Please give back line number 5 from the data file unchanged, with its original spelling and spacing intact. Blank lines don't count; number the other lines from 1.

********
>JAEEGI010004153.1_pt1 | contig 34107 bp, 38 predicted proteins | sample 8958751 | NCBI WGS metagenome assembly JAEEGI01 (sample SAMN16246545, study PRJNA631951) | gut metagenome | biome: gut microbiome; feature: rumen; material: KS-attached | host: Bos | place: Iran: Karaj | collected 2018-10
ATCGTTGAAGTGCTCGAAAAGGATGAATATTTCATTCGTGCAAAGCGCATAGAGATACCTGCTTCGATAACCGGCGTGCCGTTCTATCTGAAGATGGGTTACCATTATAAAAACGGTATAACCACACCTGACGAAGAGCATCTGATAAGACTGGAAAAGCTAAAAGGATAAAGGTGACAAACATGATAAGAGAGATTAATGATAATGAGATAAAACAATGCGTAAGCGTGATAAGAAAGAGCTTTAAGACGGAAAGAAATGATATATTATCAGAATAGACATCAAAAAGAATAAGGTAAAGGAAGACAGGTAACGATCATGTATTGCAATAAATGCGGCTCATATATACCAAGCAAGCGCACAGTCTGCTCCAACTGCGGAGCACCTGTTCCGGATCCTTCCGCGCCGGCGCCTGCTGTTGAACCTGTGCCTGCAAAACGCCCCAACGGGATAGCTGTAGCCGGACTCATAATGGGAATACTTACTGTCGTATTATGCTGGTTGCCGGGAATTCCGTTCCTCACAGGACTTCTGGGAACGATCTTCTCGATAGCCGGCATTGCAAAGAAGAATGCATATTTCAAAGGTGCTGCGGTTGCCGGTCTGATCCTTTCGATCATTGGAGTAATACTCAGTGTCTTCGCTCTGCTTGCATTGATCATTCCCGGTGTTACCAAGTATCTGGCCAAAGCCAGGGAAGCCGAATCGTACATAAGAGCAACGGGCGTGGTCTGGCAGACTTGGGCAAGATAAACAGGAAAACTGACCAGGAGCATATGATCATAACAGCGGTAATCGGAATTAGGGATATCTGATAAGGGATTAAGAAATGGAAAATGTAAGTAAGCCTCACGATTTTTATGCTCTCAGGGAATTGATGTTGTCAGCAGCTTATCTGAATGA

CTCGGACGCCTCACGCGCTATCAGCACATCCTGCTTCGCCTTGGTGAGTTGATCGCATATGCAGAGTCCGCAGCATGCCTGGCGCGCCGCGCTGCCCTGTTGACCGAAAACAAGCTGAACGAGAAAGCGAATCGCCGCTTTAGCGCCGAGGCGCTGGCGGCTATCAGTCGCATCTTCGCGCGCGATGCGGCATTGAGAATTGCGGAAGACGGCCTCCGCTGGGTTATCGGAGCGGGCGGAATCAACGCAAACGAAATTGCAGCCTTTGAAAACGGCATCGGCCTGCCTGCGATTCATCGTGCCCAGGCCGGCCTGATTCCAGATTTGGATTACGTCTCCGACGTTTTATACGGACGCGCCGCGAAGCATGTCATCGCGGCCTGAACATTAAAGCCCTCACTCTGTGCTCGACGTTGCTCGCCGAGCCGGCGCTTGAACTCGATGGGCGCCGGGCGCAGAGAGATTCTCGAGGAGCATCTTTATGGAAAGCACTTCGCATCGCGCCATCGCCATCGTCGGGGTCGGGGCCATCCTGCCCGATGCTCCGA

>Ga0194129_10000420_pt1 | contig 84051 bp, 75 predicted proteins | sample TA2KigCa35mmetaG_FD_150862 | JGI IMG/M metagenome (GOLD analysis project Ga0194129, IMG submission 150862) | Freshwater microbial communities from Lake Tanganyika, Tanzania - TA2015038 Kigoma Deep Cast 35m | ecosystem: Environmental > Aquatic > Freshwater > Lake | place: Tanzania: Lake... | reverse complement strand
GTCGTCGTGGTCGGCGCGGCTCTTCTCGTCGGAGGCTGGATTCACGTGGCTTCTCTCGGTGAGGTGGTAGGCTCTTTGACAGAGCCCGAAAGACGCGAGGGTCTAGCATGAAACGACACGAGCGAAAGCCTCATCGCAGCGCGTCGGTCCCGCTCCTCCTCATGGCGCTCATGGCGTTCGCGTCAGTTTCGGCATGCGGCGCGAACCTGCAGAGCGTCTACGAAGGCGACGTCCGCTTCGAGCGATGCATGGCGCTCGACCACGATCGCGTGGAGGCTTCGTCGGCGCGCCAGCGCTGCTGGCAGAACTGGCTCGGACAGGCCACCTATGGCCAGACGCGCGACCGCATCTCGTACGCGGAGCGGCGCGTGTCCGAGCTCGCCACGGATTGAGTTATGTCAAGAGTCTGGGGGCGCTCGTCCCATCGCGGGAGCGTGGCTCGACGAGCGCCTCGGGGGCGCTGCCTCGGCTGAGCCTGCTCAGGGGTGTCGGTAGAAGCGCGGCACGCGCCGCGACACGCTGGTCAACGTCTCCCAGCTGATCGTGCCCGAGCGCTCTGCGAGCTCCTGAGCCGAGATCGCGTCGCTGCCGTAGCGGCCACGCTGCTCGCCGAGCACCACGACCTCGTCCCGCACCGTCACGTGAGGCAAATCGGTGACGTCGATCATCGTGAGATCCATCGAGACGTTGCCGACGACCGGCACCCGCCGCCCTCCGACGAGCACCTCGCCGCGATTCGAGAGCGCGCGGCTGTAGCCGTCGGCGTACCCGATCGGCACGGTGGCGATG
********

GTCGTCGTGGTCGGCGCGGCTCTTCTCGTCGGAGGCTGGATTCACGTGGCTTCTCTCGGTGAGGTGGTAGGCTCTTTGACAGAGCCCGAAAGACGCGAGGGTCTAGCATGAAACGACACGAGCGAAAGCCTCATCGCAGCGCGTCGGTCCCGCTCCTCCTCATGGCGCTCATGGCGTTCGCGTCAGTTTCGGCATGCGGCGCGAACCTGCAGAGCGTCTACGAAGGCGACGTCCGCTTCGAGCGATGCATGGCGCTCGACCACGATCGCGTGGAGGCTTCGTCGGCGCGCCAGCGCTGCTGGCAGAACTGGCTCGGACAGGCCACCTATGGCCAGACGCGCGACCGCATCTCGTACGCGGAGCGGCGCGTGTCCGAGCTCGCCACGGATTGAGTTATGTCAAGAGTCTGGGGGCGCTCGTCCCATCGCGGGAGCGTGGCTCGACGAGCGCCTCGGGGGCGCTGCCTCGGCTGAGCCTGCTCAGGGGTGTCGGTAGAAGCGCGGCACGCGCCGCGACACGCTGGTCAACGTCTCCCAGCTGATCGTGCCCGAGCGCTCTGCGAGCTCCTGAGCCGAGATCGCGTCGCTGCCGTAGCGGCCACGCTGCTCGCCGAGCACCACGACCTCGTCCCGCACCGTCACGTGAGGCAAATCGGTGACGTCGATCATCGTGAGATCCATCGAGACGTTGCCGACGACCGGCACCCGCCGCCCTCCGACGAGCACCTCGCCGCGATTCGAGAGCGCGCGGCTGTAGCCGTCGGCGTACCCGATCGGCACGGTGGCGATG